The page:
Sheringham lies on the North Norfolk coast between
West Runton. Originally it was a small fishing community -
but after the railway arrived in the late 19th Century it
flourished as a holiday resort.
Patrick Hamilton (1904-62)
The playwright and novelist Patrick Hamilton lived in the
town for many years. He was famous for his play Rope
which was later filmed by Alfred Hitchcock and for novels
such as The Slaves of Solitude, Hangover Square and
20,000 Streets Under the Sky.
However, by the end of his life his work had fallen out of fashion
and his drink problem had become critical. He died on
September 23, 1962 from cirrhosis of the liver (aged 58) in a flat at Martincross on the corner of
the Boulevard and St. Nicholas Place - which he shared with
his wife Lady Ursula Chetwyn-Talbot (also known as 'La').
She recorded in her journal:
'I got into a dressing gown, listened to P's breathing, then
went into the kitchen, snatched a biscuit and cheese, washed
up the tea, too tensed to sit and do nothing, then went to
listen to P. again - there was silence.'
He was cremated and his ashes were scattered at
Blakeney. J. B .Priestley described him as 'an unhappy man
who needed whiskey as a car needs petrol'.
In 1919, the composer Ralph Vaughan Williams lived and
worked at Martincross; it was here that he wrote his 'Sea
Stephen Spender (1909-95)
The poet Stephen Spender (1909-1995) used to spend his
holidays in Sheringham. His family leased a house on the
cliffs here called 'The Bluff' and Spender was greatly
inspired by the nature and landscape of the area.
He recalls it fondly in his autobiography World Within World
'We lived at Sheringham in Norfolk, where we had a house at
the extreme edge of the town on the cliffs and adjoining
fields. My childhood was the nature I remember: the
thickness of the grass in the pasture fields, amongst whose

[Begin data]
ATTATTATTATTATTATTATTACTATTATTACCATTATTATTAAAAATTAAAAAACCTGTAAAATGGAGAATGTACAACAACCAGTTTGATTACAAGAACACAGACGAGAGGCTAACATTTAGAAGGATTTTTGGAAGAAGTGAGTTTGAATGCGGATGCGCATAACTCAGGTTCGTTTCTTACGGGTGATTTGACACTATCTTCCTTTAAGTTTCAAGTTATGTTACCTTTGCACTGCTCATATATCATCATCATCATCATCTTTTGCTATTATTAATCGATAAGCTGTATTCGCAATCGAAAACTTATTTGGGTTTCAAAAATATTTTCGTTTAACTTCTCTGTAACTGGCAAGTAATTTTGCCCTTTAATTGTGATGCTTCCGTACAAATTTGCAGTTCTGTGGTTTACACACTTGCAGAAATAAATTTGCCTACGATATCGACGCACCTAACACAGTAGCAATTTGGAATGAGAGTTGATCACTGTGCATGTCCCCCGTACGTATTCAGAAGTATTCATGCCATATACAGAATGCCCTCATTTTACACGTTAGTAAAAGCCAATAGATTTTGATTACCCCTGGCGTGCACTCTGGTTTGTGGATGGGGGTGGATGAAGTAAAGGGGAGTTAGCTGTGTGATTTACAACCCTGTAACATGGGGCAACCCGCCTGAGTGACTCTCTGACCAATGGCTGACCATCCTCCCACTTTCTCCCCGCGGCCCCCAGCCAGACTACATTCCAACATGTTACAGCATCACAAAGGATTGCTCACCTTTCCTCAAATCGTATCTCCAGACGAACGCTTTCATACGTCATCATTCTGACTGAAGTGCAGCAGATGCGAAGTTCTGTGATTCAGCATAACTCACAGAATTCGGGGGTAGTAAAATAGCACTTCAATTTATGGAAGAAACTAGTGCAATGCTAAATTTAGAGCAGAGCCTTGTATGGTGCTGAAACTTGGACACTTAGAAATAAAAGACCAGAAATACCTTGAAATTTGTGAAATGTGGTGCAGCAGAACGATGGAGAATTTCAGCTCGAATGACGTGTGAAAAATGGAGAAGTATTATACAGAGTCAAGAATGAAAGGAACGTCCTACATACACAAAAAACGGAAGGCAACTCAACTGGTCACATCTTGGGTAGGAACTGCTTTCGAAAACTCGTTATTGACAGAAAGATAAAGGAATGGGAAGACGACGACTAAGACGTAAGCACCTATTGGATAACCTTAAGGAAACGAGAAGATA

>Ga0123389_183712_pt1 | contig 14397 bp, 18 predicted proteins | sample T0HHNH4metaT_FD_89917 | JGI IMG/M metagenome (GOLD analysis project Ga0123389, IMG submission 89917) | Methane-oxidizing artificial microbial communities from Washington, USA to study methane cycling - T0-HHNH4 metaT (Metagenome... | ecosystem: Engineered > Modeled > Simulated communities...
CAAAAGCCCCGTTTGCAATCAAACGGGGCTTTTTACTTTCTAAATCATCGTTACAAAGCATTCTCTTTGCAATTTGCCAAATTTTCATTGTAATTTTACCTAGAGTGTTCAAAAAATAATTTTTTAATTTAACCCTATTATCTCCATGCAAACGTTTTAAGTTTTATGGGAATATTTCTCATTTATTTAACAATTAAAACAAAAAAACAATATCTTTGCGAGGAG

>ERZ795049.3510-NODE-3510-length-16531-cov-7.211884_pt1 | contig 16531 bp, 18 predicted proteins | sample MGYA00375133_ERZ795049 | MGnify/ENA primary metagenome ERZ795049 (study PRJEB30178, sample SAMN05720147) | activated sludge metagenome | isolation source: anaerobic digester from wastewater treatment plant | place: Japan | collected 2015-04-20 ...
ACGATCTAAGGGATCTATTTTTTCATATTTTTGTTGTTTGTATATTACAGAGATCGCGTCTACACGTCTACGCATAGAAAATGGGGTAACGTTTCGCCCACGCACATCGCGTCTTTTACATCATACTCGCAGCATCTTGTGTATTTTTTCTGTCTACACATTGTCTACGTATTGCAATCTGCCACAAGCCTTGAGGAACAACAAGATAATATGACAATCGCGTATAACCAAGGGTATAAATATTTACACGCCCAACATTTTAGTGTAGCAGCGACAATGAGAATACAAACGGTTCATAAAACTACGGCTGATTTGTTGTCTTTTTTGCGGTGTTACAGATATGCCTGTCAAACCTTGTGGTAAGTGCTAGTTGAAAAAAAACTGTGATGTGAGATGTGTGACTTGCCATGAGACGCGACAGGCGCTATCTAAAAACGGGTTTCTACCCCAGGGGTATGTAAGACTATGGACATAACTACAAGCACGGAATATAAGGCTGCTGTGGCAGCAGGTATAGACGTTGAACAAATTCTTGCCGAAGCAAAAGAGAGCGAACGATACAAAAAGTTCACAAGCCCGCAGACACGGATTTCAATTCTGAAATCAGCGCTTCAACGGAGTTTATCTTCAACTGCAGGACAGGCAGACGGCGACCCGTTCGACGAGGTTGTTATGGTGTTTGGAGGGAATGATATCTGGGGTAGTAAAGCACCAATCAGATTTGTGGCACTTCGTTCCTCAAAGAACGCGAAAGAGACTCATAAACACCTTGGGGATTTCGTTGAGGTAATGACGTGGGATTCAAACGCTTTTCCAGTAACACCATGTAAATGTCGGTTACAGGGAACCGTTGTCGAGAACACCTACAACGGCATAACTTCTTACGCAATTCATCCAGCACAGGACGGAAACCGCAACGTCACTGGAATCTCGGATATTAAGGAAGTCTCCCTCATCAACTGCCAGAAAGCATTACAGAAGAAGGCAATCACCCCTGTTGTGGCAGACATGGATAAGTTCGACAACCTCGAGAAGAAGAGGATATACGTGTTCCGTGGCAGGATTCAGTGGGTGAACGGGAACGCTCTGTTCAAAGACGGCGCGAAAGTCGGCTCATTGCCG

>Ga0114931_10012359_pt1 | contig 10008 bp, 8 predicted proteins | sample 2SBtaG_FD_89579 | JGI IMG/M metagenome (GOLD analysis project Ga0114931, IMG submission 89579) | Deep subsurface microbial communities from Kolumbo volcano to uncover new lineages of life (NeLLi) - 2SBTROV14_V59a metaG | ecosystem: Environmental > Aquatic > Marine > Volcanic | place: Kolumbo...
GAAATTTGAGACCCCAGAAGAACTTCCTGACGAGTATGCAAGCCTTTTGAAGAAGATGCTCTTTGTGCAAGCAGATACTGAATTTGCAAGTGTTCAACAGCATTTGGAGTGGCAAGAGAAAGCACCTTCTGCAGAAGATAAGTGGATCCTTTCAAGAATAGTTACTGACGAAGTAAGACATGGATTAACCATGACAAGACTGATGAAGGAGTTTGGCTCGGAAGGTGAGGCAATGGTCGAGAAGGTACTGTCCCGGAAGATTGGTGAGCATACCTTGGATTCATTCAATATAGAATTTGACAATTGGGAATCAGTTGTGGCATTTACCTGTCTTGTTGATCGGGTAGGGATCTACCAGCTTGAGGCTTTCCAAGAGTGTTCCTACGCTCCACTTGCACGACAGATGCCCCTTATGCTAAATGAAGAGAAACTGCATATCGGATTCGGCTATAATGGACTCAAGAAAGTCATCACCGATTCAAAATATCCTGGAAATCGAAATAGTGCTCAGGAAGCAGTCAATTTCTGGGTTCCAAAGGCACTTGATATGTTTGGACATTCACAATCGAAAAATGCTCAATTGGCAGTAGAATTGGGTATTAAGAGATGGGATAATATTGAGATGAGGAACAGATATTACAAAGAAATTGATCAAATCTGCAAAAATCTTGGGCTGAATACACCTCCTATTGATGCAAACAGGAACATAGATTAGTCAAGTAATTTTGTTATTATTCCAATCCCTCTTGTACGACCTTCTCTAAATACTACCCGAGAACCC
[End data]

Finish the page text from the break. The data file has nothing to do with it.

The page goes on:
roots were to be found heartsease (the small pansies which
are the colour of the iris in a golden eye), speedwell of a
blue as intense as a bead of sky. There were scabious and
cornflower and waving grasses and bracken which came as high
as my shoulders.'
Later he attended Gresham's School near
Holt - where W.H. Auden was also a
Magdalen Goffin (1925 -
Another literary 'shannock' is the biographer Magdalen
Goffin who was born in the town. In 2006 she published a
biography of her father E.I. Watkin entitled: The Watkin
Path - An Approach to Belief. Watkin, who was a
influential theologian and historian, designed and built his
own house in the town (St. Mary's) - which still stands
today. She had previously written a biography of her grand
mother Maria Pasqua - who was taken from Italy by her father
on a tour of Europe and subsequently inspired painters in
Paris before being 'bought' by an English Countess. Maria
later married a Norfolk doctor called Philip Shepheard and
lived at both Gayton and Erpingham.
Allan Smethurst (1927-200)
Sheringham was also the childhood home of Allan Smethurst
- aka the Singing Postman.
He lived at 48, Cliff Road for many years and, later in
life, received a three year probation sentence for banging
on the door of the house while drunk and refusing to leave.
The Great Eastern Railway Line, which opened in 1883,
brought many Victorians to the North Norfolk coast -
including Clement Scott. Scott, who was a theatre critic
and writer, helped to popularise the area by referring
to it as 'Poppyland'. The Sheringham to Holt section of the line was closed
during the Beeching cuts of the 1960s - but was
reopened by volunteers in 1975. It is now
commonly known as 'The Poppy Line' - although poppies
are less evident these days due to the use of modern herbicides.
More photographs of Sheringham